Experimental Homestead

And a Frankentree in Every Garage


I’ll wager you’ll never see this delicious late blood apple in a store, so you might have to grow it to taste it.  But do you need a whole tree of them, or will it even fruit well in your area?  Frankentrees offer solutions.



If I was president, the essay assignment goes when you’re in grade school.  I remember thinking “but I don’t want to be president!”  But… if I was, I don’t think I’d promise a car in every garage, though I’d probably keep the chicken in every pot.  When I moved here to Turkeysong, I had to decide what fruit varieties to grow.  Inspired by friend and apple guru Freddy Menge, a scrappy young tree that was already here, was used as a framework to test out apple varieties.  Before that it produced hard green apples.  What started as an interest, grew into something like an obsession and the tree became more diverse every year starting with 25 or so varieties and ending now with about 140.  My friend Spring dubbed it Frankentree because, at her house, that’s what they call anything cobbed together from odd parts.  The name stuck.  The term frankentree is also used for genetically modified tree varieties, but it has already taken off among apple collectors, so we’ll just have to see who wins.  And maybe someone searching for info about GMO fruit will run across our frankentrees and be ignited into constructive action instead of plunged into despair at how the world can be dumb enough that we take the risk of genetically engineering an apple just so it won’t brown when cut.

Frankentrees are awesome!  They may take a little attention to maintain, but the advantages are many.  There are so many trees out there that provide too much fruit of one variety in too brief a period for the people that use them.  Other trees just produce fruit that no one likes.   These trees, if they are healthy enough and the form is not too wacky, are very valuable as a base to work from.  A reasonably well formed healthy tree can come to yield nourishment in abundance, interest, variety, valuable information, and even self confidence and self reliance, over a long season.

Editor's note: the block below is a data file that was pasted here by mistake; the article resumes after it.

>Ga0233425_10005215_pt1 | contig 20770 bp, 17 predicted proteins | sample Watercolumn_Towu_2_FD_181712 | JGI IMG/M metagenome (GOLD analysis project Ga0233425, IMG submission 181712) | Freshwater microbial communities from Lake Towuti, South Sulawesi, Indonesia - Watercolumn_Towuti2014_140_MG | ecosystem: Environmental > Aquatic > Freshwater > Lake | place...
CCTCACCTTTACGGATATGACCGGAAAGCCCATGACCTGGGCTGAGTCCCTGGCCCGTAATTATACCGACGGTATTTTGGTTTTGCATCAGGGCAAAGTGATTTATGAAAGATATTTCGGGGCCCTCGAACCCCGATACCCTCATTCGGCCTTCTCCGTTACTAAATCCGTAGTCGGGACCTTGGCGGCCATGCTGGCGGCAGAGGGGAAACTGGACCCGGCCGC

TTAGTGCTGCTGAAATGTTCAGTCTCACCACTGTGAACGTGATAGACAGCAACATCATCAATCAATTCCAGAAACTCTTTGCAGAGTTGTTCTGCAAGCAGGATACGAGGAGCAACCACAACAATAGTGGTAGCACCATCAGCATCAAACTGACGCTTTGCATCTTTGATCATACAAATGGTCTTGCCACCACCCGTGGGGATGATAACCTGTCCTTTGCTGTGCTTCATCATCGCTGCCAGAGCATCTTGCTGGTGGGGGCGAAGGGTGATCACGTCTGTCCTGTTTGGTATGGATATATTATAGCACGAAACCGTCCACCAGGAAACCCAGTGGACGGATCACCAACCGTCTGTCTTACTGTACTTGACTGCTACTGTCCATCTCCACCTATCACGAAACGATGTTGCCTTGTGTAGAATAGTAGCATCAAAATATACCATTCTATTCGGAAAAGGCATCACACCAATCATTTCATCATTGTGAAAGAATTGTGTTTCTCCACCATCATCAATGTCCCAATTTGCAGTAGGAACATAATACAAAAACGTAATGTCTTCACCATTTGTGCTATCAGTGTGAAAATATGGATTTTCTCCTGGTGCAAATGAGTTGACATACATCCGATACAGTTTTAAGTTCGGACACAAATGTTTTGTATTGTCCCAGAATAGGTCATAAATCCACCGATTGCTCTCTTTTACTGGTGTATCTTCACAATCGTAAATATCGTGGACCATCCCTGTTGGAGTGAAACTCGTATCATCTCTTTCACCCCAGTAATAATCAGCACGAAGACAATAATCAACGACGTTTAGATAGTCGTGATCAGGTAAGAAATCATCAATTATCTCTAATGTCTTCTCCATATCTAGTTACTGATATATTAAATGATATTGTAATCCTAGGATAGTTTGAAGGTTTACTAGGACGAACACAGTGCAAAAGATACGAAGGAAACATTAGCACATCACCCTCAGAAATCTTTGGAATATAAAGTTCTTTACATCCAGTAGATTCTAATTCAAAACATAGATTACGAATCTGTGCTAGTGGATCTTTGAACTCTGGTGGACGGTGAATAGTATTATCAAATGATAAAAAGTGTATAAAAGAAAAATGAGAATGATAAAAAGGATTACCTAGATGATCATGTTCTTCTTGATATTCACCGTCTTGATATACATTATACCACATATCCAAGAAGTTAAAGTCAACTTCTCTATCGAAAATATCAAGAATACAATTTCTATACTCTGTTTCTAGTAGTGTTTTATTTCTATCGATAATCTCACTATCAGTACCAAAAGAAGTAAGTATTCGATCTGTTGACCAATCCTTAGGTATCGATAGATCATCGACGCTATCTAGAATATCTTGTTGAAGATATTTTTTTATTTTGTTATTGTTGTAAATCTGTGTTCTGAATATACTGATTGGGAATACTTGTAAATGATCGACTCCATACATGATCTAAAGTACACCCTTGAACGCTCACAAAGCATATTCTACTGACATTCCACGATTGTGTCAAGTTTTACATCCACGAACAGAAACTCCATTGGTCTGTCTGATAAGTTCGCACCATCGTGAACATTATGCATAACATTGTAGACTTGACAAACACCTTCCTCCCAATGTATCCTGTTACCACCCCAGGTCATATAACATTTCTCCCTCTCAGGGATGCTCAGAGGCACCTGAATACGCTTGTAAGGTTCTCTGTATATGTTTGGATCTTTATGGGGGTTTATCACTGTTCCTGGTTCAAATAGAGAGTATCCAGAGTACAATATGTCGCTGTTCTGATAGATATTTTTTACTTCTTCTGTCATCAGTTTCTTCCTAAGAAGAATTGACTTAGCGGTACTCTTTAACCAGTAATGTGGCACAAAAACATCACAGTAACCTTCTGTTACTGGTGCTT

This isn’t going to be a how to article, it’s more to kick you in the butt and get you started thinking and experimenting this year article.  If you have a tree, or access to a tree that is not very exciting in the fruit department, why not try grafting on something new?  Well, I’ll tell you why you should graft on something new, or actually more like somethings. Continue reading

January 29, 2014 Posted by | Food and Drink Making, Food Trees Fruits and Nuts, grafting | , , , | 14 Comments

Fruits of Labor: adventures in pomeography

A cross between Golden Russet and Cox’s Orange Pippin.  It’s pretty, but still under evaluation before I can recommend it, or not.

“Annual vegetables are like getting a goldfish.  Trees are like getting a tortoise that might outlive us.”



When we moved here to Turkeysong six and a half years ago, it was a very rainy December.  We moved into a tiny trailer with just a propane oven for heat.  I was rather unhealthy that winter with long continuing complications from Lyme disease, so my physical resources were limited.  But it was an exciting time and full of promise as we embarked on a long held dream.  Bathing was accomplished at the nearby hot springs most of the winter until I built a wood fired bathtub which worked passably well.  Parking was a mile walk down the 4 wheel drive only road, and the winter was so wet that only two trips were made driving in the 1/2 mile driveway before late spring arrived.  I carried office chairs, a desk and sheets of plywood down the half mile drive.   I remember many times walking in at night after bathing at the springs, exhausted, sick, dizzy and weak.  Most days I spent laying down alone in the damp cold miserable trailer feeling ill and tapped out.  The Accommodations were very uncomfortable, but frugality ruled the day and I still knew where my priorities lay.  Rather than move toward better shelter, showers, making the driveway passable or other creature comforts, I started preparing to plant trees and put in a garden. Continue reading